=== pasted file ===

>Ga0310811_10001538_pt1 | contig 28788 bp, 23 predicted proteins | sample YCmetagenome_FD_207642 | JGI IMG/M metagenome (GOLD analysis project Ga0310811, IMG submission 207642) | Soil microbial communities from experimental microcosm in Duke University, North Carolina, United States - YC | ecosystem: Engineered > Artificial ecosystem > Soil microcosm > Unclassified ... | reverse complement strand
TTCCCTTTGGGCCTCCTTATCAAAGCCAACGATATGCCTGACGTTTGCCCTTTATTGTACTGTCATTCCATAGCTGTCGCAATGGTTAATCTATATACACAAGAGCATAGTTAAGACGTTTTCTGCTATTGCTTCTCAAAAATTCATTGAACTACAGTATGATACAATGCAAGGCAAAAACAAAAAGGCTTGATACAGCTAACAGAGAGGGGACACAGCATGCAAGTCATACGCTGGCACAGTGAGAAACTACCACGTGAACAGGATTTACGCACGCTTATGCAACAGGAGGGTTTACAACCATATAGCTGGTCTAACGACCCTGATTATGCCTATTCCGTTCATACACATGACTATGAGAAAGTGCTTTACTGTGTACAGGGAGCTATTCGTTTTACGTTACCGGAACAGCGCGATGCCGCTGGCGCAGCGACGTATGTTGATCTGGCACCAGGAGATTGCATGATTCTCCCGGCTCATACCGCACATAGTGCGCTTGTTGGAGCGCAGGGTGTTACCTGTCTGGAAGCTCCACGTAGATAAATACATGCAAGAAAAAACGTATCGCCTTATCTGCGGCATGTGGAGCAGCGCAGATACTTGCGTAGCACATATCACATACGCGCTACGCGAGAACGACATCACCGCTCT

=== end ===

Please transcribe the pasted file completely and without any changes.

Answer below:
>Ga0310811_10001538_pt1 | contig 28788 bp, 23 predicted proteins | sample YCmetagenome_FD_207642 | JGI IMG/M metagenome (GOLD analysis project Ga0310811, IMG submission 207642) | Soil microbial communities from experimental microcosm in Duke University, North Carolina, United States - YC | ecosystem: Engineered > Artificial ecosystem > Soil microcosm > Unclassified ... | reverse complement strand
TTCCCTTTGGGCCTCCTTATCAAAGCCAACGATATGCCTGACGTTTGCCCTTTATTGTACTGTCATTCCATAGCTGTCGCAATGGTTAATCTATATACACAAGAGCATAGTTAAGACGTTTTCTGCTATTGCTTCTCAAAAATTCATTGAACTACAGTATGATACAATGCAAGGCAAAAACAAAAAGGCTTGATACAGCTAACAGAGAGGGGACACAGCATGCAAGTCATACGCTGGCACAGTGAGAAACTACCACGTGAACAGGATTTACGCACGCTTATGCAACAGGAGGGTTTACAACCATATAGCTGGTCTAACGACCCTGATTATGCCTATTCCGTTCATACACATGACTATGAGAAAGTGCTTTACTGTGTACAGGGAGCTATTCGTTTTACGTTACCGGAACAGCGCGATGCCGCTGGCGCAGCGACGTATGTTGATCTGGCACCAGGAGATTGCATGATTCTCCCGGCTCATACCGCACATAGTGCGCTTGTTGGAGCGCAGGGTGTTACCTGTCTGGAAGCTCCACGTAGATAAATACATGCAAGAAAAAACGTATCGCCTTATCTGCGGCATGTGGAGCAGCGCAGATACTTGCGTAGCACATATCACATACGCGCTACGCGAGAACGACATCACCGCTCT